Libya's Foreign Minister Moussa Koussa
Libya's Foreign Minister Moussa Koussa Reuters

Qatar was the first Arab nation to support the NATO operation in Libya by sending its jets and was praised by NTC leaders soon after the 'liberation', however, recent revelations raise questions regarding the country's ambivalent stance on Libya.

Following the death of former leader Muammar Gaddafi and with efforts now focusing on the reconstruction of Libya, NTC leader Mustafa Abdul Jalil met with Qatari Amir Sheikh Hamad bin Khalifa Al-Thani, to discuss the aftermath of the conflict and the future of their bilateral relations.

Soon after the NTC declaration of Liberation HH Sheikh Tamim bin Hamad, the Deputy Emir and Heir Apparent praised the NTC, NATO, and the role played by Qatar during the conflict.

"We want to explain to everyone and to all the Libyans that the aim was to help the Libyan people to enable them to live in freedom with dignity," he said Wednesday at the opening of the Friends Committee in Support of Libya Conference, also attended by Abdul jalil.

The praises were reciprocated by the NTC leader who recognised that "Qatar was an initial and effective partner in running the military campaign and choosing the points of strength which could topple Muammar Gaddafi and his regime because we had no military capability or a regular army.

Officially then, Qatar and the new Libyan leaders present a very united front, and the Persian's gulf state's interests appear to revolve around the protection of Libyan civilians.

However, after Moussa Koussa accused of torturing Libyan prisoners, and of involvement in the Lockerbie bombings, found refugein Qatar rasing questions of double-dealing.

A BBC Panorama document recently traced Gaddafi's former spy chief to a luxury hotel in Qatar, confirming rumours the Libyan defector had fled to the Persian Gulf state.

Koussa, who fled Libya and came to the UK in March before heading to Qatar, was Gaddafi's right hand man and a figure feared by the Libyans.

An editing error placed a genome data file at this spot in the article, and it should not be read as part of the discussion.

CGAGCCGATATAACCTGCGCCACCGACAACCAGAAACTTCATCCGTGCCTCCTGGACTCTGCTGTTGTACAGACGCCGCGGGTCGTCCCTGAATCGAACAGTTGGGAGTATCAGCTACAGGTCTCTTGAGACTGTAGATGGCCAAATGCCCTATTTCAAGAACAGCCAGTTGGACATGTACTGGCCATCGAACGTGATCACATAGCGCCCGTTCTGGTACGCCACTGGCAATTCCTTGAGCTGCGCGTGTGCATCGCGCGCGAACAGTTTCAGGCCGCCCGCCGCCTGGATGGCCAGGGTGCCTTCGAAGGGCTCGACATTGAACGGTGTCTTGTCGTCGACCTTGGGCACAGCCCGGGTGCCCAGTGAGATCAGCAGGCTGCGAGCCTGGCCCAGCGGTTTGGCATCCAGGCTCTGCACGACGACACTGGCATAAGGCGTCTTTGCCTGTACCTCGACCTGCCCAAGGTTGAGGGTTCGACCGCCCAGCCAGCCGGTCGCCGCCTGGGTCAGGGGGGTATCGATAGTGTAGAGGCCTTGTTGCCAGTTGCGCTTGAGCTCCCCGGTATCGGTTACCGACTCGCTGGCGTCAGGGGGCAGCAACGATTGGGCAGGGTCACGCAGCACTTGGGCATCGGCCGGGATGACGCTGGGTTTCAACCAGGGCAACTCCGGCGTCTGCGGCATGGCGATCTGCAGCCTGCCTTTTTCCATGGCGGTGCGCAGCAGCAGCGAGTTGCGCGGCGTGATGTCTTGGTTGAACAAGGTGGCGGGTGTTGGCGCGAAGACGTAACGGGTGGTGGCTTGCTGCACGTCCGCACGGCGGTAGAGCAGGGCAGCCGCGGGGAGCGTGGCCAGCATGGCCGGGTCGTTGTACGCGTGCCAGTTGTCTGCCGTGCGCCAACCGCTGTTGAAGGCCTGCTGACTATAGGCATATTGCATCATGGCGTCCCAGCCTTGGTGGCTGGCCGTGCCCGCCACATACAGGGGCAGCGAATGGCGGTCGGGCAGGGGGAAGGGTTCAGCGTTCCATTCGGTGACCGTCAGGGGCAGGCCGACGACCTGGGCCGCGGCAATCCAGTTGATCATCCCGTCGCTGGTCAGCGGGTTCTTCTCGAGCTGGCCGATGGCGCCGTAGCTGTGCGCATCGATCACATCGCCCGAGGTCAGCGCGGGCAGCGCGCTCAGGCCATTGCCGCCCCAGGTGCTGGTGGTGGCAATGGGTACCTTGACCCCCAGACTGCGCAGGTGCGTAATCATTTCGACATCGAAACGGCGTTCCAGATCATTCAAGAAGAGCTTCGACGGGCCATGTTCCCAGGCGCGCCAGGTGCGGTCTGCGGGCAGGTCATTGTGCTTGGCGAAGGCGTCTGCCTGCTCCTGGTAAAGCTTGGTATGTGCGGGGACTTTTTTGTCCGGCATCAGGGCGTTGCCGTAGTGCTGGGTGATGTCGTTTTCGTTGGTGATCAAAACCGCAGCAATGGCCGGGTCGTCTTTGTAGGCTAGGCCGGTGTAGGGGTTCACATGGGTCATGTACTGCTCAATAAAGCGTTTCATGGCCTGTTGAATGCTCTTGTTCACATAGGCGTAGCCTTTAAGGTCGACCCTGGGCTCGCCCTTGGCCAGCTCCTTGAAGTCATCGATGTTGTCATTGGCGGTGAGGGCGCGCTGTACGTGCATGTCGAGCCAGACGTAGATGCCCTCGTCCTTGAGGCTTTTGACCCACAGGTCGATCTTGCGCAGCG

Since the fall of the regime, civilians have openly accused Koussa of torture and the recent BBC documentary confirmed the extent of the former Libyan minister's crimes, after a man called Muftah Al Thawadi said was personally tortured by Mr Koussa in 1996 in Tripoli's notorious Abu Salim prison.

"While I was being questioned, Moussa Koussa was electrocuting me in my neck with the electric rod," he told the reporters.

Koussa has been involved in negotiations with British and American intelligence services over Libya's promise to fight terrorism after the beginning of the war on terror and Gaddafi's assurance he would get rid of its weapons of massive destruction, which new weapons discovered in Libya proved never happened.

Also, after the fall of Tripoli,Human Right Watch discovered documentation proving Koussa's ties with western intelligent services but documents also revealed details of the kidnapping and rendition of suspected terrorists.

Various victims have now come forward insisting they had been tortured by Gaddafi's right hand man, or with his knowledge, with accusations ranging from severe beatings, electric shocks to genital mutilation.

In contrast to the welcome Qatar has extended to Koussa on its territory , Eman al-Obeidy, the woman who said she had been kidnapped and raped by 15 members of Gaddafi's security forces over the course of two days, fled to Qatar only to be deported by the authorities.

The attitude of NATO, the UK and the NTC also poses questions as despite new revelations clearly linking Koussa to torture, the Qatari authorities have not been asked to hand over the fugitive, risking to leave serious crimes directed at the civilians they are supposed to protect, unpunished.